“We are really proud of where we are, how we got here and our relationships with the local communities,” said Wyeth.
Fulfilling its commitment to social sustainability, De Beers has signed an impact and benefit agreement with Attawapiskat. Several training and educational initiatives have also been established. De Beers funded construction of a $800,000 training centre in Attawapiskat. The federal government recently added $7.87 million to this effort. Caterpillar established a training program for heavy equipment operators with Northern College in Timmins for six apprentices, all of whom were hired by Toromont, the mining fleet supplier.
The training initiatives are bearing fruit. In August, De Beers had 41 employees, including 27 from northern Ontario and nine from the nearby coastal First Nations, on its payroll. There are approximately 600 contractors’ employees working on the project, including 430 from northern Ontario, 253 from coastal First Nations and 77 from other First Nations.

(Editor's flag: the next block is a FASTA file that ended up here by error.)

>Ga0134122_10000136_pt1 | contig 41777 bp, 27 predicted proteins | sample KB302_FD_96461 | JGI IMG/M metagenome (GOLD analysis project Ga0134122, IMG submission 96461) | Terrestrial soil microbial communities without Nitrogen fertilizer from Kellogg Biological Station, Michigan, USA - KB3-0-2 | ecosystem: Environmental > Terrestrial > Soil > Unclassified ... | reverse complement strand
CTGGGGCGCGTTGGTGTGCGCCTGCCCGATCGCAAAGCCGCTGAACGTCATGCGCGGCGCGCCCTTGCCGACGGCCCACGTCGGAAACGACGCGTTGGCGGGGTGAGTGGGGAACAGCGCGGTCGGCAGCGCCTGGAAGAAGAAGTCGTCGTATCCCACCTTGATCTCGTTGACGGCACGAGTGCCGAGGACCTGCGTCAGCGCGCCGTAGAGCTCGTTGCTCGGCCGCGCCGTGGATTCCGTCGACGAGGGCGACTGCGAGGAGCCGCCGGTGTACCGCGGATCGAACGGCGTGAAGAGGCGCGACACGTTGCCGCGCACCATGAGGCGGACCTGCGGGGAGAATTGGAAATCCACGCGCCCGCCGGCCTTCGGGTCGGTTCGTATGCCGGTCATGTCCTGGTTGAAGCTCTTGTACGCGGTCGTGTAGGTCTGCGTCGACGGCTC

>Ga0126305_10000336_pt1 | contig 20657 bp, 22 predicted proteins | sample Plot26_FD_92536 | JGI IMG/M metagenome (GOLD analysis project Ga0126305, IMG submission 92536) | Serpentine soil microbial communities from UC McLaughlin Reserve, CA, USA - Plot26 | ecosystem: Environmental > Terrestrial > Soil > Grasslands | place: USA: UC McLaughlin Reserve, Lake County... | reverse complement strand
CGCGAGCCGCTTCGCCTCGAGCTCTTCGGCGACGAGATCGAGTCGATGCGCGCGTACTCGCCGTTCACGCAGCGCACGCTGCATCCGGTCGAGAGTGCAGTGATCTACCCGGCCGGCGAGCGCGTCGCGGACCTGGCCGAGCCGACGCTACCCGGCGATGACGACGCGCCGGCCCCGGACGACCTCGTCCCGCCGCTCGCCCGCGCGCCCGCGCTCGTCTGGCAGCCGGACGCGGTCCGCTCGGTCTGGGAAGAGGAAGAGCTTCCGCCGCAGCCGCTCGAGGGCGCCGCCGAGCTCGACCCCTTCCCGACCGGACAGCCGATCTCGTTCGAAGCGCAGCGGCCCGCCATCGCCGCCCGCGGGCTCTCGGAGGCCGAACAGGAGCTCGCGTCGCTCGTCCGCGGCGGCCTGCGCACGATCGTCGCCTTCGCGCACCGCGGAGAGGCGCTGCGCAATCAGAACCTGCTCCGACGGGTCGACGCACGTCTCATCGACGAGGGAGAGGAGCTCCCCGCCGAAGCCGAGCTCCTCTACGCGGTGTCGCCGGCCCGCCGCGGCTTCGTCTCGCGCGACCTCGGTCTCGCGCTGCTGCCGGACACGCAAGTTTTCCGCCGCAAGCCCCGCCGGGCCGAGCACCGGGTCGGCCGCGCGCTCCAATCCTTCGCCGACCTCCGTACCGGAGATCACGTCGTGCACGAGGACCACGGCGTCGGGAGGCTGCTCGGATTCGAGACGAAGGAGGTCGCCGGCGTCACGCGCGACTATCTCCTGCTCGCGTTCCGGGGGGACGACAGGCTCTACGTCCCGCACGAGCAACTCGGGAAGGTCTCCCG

De Beers knows that designing a new mine and processing plant from the ground up in a sensitive ecosystem takes a lot of planning. The site is designed with the minimum footprint so the least amount of area will be disturbed. As part of the assessment studies, the company engaged First Nations elders and made extensive use of their traditional ecological and cultural knowledge. The construction process is ISO 140001 certified, as was the exploration work. And the closure plan (see above) has been approved.
With a skilled team and thorough planning in place, the Victor project only needs hard work over the next 18 months to become Ontario’s first diamond mine.